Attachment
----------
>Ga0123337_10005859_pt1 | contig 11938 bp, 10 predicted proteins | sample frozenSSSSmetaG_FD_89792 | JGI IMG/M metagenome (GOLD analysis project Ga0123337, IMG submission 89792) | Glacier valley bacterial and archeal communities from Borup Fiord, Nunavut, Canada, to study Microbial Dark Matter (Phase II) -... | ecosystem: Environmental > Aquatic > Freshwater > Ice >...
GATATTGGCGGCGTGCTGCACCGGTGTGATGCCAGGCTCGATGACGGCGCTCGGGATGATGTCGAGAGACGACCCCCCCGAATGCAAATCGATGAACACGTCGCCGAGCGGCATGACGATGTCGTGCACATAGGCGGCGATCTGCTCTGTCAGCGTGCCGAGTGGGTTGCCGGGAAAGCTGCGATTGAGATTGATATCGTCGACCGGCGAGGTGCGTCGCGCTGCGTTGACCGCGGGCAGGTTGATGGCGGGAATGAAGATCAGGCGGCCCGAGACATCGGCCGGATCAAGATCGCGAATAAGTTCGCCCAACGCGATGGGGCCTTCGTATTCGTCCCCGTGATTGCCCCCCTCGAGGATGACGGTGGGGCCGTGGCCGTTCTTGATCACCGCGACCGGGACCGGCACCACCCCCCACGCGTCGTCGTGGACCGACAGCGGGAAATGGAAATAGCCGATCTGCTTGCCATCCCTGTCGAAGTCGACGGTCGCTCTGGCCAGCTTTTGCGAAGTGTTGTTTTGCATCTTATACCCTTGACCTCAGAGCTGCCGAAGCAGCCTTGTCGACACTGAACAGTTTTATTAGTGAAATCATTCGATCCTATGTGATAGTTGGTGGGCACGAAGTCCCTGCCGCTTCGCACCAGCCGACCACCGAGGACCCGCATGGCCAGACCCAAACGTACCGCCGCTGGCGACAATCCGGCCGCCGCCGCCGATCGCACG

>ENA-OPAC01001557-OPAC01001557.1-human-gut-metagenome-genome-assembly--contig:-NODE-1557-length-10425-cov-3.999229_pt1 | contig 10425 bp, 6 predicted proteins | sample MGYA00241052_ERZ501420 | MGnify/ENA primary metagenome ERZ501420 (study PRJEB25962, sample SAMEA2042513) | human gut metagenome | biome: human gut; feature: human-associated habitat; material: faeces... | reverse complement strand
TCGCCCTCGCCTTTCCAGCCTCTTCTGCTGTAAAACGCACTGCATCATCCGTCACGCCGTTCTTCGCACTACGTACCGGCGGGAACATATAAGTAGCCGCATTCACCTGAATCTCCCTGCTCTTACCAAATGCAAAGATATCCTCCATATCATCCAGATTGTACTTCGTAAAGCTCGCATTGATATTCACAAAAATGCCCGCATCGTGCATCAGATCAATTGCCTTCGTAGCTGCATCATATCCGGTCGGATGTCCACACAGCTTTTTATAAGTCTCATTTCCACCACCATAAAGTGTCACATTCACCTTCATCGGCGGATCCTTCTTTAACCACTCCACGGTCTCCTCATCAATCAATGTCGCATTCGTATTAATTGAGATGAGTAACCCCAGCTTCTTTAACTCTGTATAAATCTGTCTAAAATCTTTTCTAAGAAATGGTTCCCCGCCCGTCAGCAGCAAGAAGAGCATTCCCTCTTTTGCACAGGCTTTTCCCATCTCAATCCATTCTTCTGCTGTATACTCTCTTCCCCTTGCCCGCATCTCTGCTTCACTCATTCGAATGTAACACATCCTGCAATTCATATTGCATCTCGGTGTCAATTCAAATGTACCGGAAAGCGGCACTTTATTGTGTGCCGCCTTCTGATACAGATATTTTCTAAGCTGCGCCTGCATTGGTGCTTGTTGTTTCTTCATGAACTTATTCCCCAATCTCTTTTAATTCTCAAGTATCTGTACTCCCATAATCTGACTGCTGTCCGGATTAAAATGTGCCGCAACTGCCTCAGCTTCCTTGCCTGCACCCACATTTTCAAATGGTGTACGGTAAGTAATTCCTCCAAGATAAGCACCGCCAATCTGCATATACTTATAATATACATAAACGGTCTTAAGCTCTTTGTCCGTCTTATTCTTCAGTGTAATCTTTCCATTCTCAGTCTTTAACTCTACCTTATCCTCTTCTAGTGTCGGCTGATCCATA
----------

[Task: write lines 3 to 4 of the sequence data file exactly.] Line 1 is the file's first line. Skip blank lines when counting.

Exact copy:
>ENA-OPAC01001557-OPAC01001557.1-human-gut-metagenome-genome-assembly--contig:-NODE-1557-length-10425-cov-3.999229_pt1 | contig 10425 bp, 6 predicted proteins | sample MGYA00241052_ERZ501420 | MGnify/ENA primary metagenome ERZ501420 (study PRJEB25962, sample SAMEA2042513) | human gut metagenome | biome: human gut; feature: human-associated habitat; material: faeces... | reverse complement strand
TCGCCCTCGCCTTTCCAGCCTCTTCTGCTGTAAAACGCACTGCATCATCCGTCACGCCGTTCTTCGCACTACGTACCGGCGGGAACATATAAGTAGCCGCATTCACCTGAATCTCCCTGCTCTTACCAAATGCAAAGATATCCTCCATATCATCCAGATTGTACTTCGTAAAGCTCGCATTGATATTCACAAAAATGCCCGCATCGTGCATCAGATCAATTGCCTTCGTAGCTGCATCATATCCGGTCGGATGTCCACACAGCTTTTTATAAGTCTCATTTCCACCACCATAAAGTGTCACATTCACCTTCATCGGCGGATCCTTCTTTAACCACTCCACGGTCTCCTCATCAATCAATGTCGCATTCGTATTAATTGAGATGAGTAACCCCAGCTTCTTTAACTCTGTATAAATCTGTCTAAAATCTTTTCTAAGAAATGGTTCCCCGCCCGTCAGCAGCAAGAAGAGCATTCCCTCTTTTGCACAGGCTTTTCCCATCTCAATCCATTCTTCTGCTGTATACTCTCTTCCCCTTGCCCGCATCTCTGCTTCACTCATTCGAATGTAACACATCCTGCAATTCATATTGCATCTCGGTGTCAATTCAAATGTACCGGAAAGCGGCACTTTATTGTGTGCCGCCTTCTGATACAGATATTTTCTAAGCTGCGCCTGCATTGGTGCTTGTTGTTTCTTCATGAACTTATTCCCCAATCTCTTTTAATTCTCAAGTATCTGTACTCCCATAATCTGACTGCTGTCCGGATTAAAATGTGCCGCAACTGCCTCAGCTTCCTTGCCTGCACCCACATTTTCAAATGGTGTACGGTAAGTAATTCCTCCAAGATAAGCACCGCCAATCTGCATATACTTATAATATACATAAACGGTCTTAAGCTCTTTGTCCGTCTTATTCTTCAGTGTAATCTTTCCATTCTCAGTCTTTAACTCTACCTTATCCTCTTCTAGTGTCGGCTGATCCATA